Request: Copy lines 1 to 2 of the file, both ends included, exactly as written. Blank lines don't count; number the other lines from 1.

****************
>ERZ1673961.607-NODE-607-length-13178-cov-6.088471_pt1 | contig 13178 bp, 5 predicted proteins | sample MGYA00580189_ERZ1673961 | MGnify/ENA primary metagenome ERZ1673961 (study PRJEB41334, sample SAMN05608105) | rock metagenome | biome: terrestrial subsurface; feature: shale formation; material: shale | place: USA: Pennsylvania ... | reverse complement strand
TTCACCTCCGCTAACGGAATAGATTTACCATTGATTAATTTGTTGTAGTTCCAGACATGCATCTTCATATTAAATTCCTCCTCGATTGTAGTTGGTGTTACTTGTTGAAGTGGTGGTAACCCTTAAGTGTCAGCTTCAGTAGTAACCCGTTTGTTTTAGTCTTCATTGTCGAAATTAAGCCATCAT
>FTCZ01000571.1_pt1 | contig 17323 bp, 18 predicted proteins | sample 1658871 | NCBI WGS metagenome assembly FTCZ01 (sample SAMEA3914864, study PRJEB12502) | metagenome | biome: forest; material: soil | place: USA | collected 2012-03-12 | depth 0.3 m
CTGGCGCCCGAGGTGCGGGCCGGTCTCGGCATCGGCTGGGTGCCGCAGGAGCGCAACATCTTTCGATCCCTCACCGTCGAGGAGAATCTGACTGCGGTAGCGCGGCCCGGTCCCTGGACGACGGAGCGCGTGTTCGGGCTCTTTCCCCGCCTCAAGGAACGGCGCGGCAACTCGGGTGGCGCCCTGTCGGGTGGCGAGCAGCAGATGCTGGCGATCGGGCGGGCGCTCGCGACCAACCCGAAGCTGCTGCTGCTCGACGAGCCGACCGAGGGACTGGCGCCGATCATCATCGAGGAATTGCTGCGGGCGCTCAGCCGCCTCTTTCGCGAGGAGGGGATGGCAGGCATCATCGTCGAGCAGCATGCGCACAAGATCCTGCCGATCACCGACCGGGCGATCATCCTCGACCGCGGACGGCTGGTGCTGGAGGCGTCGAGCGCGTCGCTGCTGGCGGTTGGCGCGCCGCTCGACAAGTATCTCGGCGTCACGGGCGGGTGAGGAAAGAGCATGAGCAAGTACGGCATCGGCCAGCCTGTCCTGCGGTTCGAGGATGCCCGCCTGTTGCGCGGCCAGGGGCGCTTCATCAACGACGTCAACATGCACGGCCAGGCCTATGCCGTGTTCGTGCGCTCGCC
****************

>ERZ1673961.607-NODE-607-length-13178-cov-6.088471_pt1 | contig 13178 bp, 5 predicted proteins | sample MGYA00580189_ERZ1673961 | MGnify/ENA primary metagenome ERZ1673961 (study PRJEB41334, sample SAMN05608105) | rock metagenome | biome: terrestrial subsurface; feature: shale formation; material: shale | place: USA: Pennsylvania ... | reverse complement strand
TTCACCTCCGCTAACGGAATAGATTTACCATTGATTAATTTGTTGTAGTTCCAGACATGCATCTTCATATTAAATTCCTCCTCGATTGTAGTTGGTGTTACTTGTTGAAGTGGTGGTAACCCTTAAGTGTCAGCTTCAGTAGTAACCCGTTTGTTTTAGTCTTCATTGTCGAAATTAAGCCATCAT